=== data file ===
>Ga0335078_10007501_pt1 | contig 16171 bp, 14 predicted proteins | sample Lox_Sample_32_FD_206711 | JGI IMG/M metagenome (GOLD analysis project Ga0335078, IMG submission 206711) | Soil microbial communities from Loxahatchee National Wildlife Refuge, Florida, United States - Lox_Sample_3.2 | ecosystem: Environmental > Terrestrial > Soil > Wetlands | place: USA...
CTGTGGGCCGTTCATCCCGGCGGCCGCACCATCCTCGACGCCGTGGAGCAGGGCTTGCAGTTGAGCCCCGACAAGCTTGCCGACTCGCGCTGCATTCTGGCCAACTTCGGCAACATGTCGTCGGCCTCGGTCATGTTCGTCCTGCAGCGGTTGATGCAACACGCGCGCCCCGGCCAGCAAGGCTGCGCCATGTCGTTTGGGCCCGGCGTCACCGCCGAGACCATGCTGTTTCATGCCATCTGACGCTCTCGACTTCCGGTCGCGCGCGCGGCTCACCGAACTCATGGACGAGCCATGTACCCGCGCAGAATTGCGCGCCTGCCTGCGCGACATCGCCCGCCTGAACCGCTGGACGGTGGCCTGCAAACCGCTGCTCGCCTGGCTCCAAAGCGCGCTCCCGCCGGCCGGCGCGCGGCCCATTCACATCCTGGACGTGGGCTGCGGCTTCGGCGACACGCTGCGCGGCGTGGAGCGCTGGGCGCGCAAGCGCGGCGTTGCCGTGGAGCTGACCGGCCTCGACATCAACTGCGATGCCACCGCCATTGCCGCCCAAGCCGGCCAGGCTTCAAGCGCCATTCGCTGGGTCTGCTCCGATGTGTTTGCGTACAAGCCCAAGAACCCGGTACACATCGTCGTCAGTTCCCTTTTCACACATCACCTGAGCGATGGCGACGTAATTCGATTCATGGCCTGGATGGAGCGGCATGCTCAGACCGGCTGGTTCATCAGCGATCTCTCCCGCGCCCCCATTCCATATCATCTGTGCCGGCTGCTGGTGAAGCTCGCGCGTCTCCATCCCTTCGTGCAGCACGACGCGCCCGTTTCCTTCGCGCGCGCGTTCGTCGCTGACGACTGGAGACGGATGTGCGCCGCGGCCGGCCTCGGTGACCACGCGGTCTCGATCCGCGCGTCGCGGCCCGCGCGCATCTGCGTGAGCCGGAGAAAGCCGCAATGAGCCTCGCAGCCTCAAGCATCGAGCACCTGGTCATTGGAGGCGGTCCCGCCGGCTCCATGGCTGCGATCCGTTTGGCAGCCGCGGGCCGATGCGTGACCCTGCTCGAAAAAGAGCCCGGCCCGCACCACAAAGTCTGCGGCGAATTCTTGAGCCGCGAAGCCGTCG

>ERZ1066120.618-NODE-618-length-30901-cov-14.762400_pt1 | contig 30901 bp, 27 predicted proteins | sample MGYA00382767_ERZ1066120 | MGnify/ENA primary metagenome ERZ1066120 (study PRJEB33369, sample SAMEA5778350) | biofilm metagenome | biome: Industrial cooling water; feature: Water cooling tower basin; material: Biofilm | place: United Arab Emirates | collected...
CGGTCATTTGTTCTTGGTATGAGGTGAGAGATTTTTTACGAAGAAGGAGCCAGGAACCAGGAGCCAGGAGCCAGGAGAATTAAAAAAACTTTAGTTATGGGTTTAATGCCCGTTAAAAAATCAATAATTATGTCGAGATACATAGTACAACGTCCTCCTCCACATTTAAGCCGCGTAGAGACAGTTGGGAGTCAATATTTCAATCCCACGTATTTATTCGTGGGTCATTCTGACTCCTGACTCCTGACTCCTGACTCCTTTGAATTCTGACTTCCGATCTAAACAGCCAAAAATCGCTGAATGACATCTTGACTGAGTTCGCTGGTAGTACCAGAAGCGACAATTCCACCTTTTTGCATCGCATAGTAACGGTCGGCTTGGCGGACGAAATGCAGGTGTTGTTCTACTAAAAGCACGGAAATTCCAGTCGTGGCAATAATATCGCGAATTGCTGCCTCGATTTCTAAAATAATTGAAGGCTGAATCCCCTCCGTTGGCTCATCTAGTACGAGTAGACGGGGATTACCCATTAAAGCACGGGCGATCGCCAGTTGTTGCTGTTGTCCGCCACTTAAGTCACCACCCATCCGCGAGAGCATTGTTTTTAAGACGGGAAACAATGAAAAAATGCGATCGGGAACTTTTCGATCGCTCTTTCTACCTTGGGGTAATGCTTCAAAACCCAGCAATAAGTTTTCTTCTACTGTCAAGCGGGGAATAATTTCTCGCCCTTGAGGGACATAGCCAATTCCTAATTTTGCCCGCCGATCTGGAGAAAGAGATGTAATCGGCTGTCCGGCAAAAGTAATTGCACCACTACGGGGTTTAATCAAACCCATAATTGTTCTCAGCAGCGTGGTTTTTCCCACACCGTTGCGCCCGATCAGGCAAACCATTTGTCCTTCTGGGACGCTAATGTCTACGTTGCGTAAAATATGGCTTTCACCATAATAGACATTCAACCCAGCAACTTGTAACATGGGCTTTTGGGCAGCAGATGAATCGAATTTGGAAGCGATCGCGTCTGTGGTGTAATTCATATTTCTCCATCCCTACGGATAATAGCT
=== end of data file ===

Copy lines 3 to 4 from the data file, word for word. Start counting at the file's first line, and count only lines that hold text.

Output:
>ERZ1066120.618-NODE-618-length-30901-cov-14.762400_pt1 | contig 30901 bp, 27 predicted proteins | sample MGYA00382767_ERZ1066120 | MGnify/ENA primary metagenome ERZ1066120 (study PRJEB33369, sample SAMEA5778350) | biofilm metagenome | biome: Industrial cooling water; feature: Water cooling tower basin; material: Biofilm | place: United Arab Emirates | collected...
CGGTCATTTGTTCTTGGTATGAGGTGAGAGATTTTTTACGAAGAAGGAGCCAGGAACCAGGAGCCAGGAGCCAGGAGAATTAAAAAAACTTTAGTTATGGGTTTAATGCCCGTTAAAAAATCAATAATTATGTCGAGATACATAGTACAACGTCCTCCTCCACATTTAAGCCGCGTAGAGACAGTTGGGAGTCAATATTTCAATCCCACGTATTTATTCGTGGGTCATTCTGACTCCTGACTCCTGACTCCTGACTCCTTTGAATTCTGACTTCCGATCTAAACAGCCAAAAATCGCTGAATGACATCTTGACTGAGTTCGCTGGTAGTACCAGAAGCGACAATTCCACCTTTTTGCATCGCATAGTAACGGTCGGCTTGGCGGACGAAATGCAGGTGTTGTTCTACTAAAAGCACGGAAATTCCAGTCGTGGCAATAATATCGCGAATTGCTGCCTCGATTTCTAAAATAATTGAAGGCTGAATCCCCTCCGTTGGCTCATCTAGTACGAGTAGACGGGGATTACCCATTAAAGCACGGGCGATCGCCAGTTGTTGCTGTTGTCCGCCACTTAAGTCACCACCCATCCGCGAGAGCATTGTTTTTAAGACGGGAAACAATGAAAAAATGCGATCGGGAACTTTTCGATCGCTCTTTCTACCTTGGGGTAATGCTTCAAAACCCAGCAATAAGTTTTCTTCTACTGTCAAGCGGGGAATAATTTCTCGCCCTTGAGGGACATAGCCAATTCCTAATTTTGCCCGCCGATCTGGAGAAAGAGATGTAATCGGCTGTCCGGCAAAAGTAATTGCACCACTACGGGGTTTAATCAAACCCATAATTGTTCTCAGCAGCGTGGTTTTTCCCACACCGTTGCGCCCGATCAGGCAAACCATTTGTCCTTCTGGGACGCTAATGTCTACGTTGCGTAAAATATGGCTTTCACCATAATAGACATTCAACCCAGCAACTTGTAACATGGGCTTTTGGGCAGCAGATGAATCGAATTTGGAAGCGATCGCGTCTGTGGTGTAATTCATATTTCTCCATCCCTACGGATAATAGCT